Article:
One of the more frequently asked questions I get from youth kids and parents as the head of Youth Speakers Tournament (Speakers for short) is “Why should I join Speakers?” or “Why should my child participate in Speakers?” I think on the surface, it’s a pretty straightforward answer, especially if we’re thinking about it from an “Asian perspective”. In today’s culture, one of the skills most desired in the workplace is the underdeveloped and underrated skill of public speaking − using words to motivate to action and writing well to convey a message. At the end of the day, I know most people who approach me with this question aren’t truly asking for the “why” because they already know why. Their hearts are longing and searching for more.


Studying the Perspectives of Students and Parents


For most students, they ask ”why” because they think “tournament” means competition, which also means, “Don’t join if you aren’t good at it.” However, the point of Speakers isn’t really to win because it’s all subjectively judged anyway. They’re asking “why” because it’s a frightening thing to write a speech, memorize it, and then present it in front of a large audience. It’s scary to open up about what lurks beneath the heart that no one sees. In other words: it’s hard.


For parents, it’s about the cost. Not the $45 that covers the ribbons, medals, and meals, but the time. Is the time spent on this program worth anything if it can’t be put on their high school resumes? Is the time spent on this program worth it knowing that it takes time from the things that actually count like studying, community service hours, or practicing for sports if the child is on the school team? The answer to that is “absolutely!” if they care about shaping character and worldview. Furthermore, it also helps the students prepare for much of their college coursework, which involves developing workers who know how to think critically and make presentations that captivate and motivate. Not to mention, for three full months, their child is getting free coaching on speech writing and presentations for a small cost of $45.


Let’s just think about what Speakers is for a moment. Yes, in a nutshell it is a competition for public speaking. Yes, the students pick a topic and they try to address it to the best of their abilities in 4-6 minutes. Yes, presentation does matter. Yes, it’s time-consuming. But the implications are larger than what it seems on the surface.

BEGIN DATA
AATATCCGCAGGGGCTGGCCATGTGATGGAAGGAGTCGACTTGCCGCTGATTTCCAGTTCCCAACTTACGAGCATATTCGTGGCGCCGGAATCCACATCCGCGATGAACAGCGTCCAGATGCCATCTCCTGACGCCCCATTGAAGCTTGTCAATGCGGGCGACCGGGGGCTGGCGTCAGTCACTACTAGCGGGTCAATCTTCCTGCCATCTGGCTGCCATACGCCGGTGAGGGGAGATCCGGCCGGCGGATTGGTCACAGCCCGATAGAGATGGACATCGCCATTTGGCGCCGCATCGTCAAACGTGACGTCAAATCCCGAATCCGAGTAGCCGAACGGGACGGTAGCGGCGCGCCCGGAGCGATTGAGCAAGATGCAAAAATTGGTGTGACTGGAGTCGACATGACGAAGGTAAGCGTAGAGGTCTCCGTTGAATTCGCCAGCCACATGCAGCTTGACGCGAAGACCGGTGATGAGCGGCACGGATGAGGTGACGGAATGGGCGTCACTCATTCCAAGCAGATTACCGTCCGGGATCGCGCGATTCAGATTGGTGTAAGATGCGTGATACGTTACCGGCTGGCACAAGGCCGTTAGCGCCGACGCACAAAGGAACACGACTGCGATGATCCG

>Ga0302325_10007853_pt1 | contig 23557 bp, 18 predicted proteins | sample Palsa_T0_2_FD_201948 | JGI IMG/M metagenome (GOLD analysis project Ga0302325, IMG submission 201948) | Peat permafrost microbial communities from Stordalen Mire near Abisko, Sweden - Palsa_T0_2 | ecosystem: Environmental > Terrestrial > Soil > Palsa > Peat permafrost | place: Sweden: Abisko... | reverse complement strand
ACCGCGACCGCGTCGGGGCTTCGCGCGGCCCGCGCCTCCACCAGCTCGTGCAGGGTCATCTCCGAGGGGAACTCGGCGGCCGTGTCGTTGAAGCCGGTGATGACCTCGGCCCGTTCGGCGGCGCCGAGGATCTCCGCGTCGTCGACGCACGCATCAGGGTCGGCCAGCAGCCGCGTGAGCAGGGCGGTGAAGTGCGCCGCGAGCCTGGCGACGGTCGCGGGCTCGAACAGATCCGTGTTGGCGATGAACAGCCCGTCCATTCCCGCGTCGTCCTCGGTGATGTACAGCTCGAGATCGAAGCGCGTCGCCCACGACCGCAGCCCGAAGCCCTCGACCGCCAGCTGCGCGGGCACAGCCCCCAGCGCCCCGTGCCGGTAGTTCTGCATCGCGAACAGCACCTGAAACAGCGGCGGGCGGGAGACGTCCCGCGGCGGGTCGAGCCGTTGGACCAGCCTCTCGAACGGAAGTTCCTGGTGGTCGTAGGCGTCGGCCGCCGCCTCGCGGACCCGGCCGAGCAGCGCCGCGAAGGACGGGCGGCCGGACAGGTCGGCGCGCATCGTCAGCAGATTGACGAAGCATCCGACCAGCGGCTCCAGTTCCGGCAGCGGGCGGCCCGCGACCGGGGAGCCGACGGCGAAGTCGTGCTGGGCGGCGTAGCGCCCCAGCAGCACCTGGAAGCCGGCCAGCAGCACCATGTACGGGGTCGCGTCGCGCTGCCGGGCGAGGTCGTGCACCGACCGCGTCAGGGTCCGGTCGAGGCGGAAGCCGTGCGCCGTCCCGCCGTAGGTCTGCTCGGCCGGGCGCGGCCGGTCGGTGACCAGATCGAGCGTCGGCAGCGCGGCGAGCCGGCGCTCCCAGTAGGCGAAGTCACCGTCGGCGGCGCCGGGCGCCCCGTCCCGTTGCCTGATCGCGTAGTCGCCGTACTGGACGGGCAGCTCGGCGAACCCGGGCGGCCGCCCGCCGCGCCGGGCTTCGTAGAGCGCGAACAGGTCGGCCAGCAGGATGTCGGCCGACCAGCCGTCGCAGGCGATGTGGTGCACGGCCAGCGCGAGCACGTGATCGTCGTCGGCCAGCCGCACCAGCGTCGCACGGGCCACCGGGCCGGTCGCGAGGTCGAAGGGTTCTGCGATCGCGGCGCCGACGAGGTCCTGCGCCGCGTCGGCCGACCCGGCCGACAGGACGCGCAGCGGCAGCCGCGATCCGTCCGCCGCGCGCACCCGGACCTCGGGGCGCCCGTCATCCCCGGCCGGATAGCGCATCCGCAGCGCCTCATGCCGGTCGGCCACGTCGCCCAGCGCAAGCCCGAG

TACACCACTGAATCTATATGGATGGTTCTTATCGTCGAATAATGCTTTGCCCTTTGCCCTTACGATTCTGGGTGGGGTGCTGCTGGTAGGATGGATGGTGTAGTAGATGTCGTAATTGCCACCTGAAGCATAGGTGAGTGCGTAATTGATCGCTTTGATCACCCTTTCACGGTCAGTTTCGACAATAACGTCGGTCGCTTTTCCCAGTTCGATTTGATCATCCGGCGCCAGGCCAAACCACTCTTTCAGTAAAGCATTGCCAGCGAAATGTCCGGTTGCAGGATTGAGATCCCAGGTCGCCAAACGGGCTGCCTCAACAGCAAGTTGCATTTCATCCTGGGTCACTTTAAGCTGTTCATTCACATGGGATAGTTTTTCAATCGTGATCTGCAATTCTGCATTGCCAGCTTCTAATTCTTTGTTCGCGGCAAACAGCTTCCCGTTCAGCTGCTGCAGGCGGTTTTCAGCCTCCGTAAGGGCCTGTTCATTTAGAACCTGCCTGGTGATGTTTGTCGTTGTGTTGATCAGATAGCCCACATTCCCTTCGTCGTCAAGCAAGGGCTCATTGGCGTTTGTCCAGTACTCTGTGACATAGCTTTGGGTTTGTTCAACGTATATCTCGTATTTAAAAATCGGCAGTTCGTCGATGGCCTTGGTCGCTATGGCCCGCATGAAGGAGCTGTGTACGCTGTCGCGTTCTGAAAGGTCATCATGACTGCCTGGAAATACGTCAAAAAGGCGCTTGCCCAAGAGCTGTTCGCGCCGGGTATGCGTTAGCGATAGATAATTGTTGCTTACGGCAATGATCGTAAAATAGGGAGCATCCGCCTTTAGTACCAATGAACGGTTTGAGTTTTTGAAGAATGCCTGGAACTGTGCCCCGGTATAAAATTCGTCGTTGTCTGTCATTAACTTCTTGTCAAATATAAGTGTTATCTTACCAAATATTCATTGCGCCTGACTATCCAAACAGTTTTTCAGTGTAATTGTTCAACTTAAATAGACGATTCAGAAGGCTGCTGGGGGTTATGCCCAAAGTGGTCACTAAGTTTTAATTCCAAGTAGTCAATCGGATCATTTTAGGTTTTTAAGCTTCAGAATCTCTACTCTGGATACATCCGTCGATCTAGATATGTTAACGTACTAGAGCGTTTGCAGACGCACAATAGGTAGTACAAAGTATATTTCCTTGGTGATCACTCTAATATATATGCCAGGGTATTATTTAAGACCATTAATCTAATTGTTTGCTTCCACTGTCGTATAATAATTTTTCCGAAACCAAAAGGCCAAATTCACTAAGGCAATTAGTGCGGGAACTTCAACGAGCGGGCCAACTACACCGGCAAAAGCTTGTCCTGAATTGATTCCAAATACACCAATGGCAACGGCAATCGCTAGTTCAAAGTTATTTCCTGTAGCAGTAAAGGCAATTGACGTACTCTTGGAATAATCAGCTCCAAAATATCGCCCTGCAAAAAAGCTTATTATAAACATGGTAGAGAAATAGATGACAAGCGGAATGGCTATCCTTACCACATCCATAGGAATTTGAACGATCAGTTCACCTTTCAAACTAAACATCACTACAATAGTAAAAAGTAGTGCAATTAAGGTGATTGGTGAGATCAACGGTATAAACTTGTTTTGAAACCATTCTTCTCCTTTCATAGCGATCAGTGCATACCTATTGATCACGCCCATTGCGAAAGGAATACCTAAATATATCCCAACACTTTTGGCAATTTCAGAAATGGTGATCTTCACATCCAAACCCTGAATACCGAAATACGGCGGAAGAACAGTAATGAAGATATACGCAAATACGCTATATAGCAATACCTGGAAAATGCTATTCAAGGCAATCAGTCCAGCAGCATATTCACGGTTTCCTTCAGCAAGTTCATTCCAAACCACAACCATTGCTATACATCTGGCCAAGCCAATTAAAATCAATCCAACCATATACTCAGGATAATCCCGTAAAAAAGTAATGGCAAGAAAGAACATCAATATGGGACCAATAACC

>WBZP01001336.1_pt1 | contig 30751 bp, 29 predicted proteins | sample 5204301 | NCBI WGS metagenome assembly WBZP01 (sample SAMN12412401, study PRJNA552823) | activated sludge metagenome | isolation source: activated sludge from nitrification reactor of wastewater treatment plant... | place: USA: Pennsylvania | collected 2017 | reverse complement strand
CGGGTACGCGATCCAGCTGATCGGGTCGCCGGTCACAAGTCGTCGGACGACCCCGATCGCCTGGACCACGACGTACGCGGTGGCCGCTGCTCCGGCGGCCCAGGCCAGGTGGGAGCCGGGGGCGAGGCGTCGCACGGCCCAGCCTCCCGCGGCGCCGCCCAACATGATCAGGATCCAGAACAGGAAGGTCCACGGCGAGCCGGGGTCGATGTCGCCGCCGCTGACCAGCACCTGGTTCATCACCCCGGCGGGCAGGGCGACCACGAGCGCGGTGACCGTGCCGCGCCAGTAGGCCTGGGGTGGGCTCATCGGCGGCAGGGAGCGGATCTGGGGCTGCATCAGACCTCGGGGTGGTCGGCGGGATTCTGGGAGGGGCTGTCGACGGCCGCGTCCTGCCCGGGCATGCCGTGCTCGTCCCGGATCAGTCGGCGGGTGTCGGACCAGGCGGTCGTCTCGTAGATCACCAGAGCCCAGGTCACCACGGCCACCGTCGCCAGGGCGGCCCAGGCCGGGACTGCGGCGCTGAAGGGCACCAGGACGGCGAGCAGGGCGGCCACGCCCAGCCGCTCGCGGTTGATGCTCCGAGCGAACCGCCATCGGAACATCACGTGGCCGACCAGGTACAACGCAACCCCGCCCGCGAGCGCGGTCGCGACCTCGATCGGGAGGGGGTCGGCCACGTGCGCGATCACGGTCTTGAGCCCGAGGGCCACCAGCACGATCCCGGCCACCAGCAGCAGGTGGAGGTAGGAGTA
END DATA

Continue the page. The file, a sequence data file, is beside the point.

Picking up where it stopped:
Strengthening Relationships Centered on Christ and His Word


In a time where information can be accessed by the tap of a thumb or click of a mouse, we are constantly being bombarded by what or how we ought to think. The Bible does that too (e.g. Rom 12:1-2; Ps 1; Phil 4:8-10), and if it’s the truth that it self-proclaims, then shouldn’t we be investing the time shaping our students to see the world through the lens of Scripture? That way, when they do ask why they should be doing one thing or another and we aren’t there to direct them, they know where to turn for their source of wisdom. Speakers is an opportunity to show them that the Bible does indeed have the answers to their questions (1 Pet 1:3), and it also gives them the key to why they do what they do (Js 4:1-4).


While we may live in a time where loneliness is pervasive, especially in America’s society, Speakers is an opportunity to forge relationships between students as well as the coaches. It’s a space where sharing about true convictions and experiences is encouraged, and guidance is provided by the coaches both biblically and practically. Finally, and most importantly, it’s a space where we are developing leaders for the next generation. Whether this is in the church or in the workplace, we’re building up leaders who know how to communicate their convictions, emotions, and beliefs. We’re training leaders who have a high view of God, a passion for Scripture, and a heart for God’s word, God’s world, and God’s family, who I hope one day will take part in reproducing vibrant churches wherever they go.


As the head coach of Speakers Tournament, that has been my goal. It’s not about winning a tournament. It’s about forging relationships, making disciples who go off to college with a worldview set on Christ and a lens to process everything through Scripture. The hope is they take what they learn in these three months and develop others in turn. This is why I love Speakers Tournament.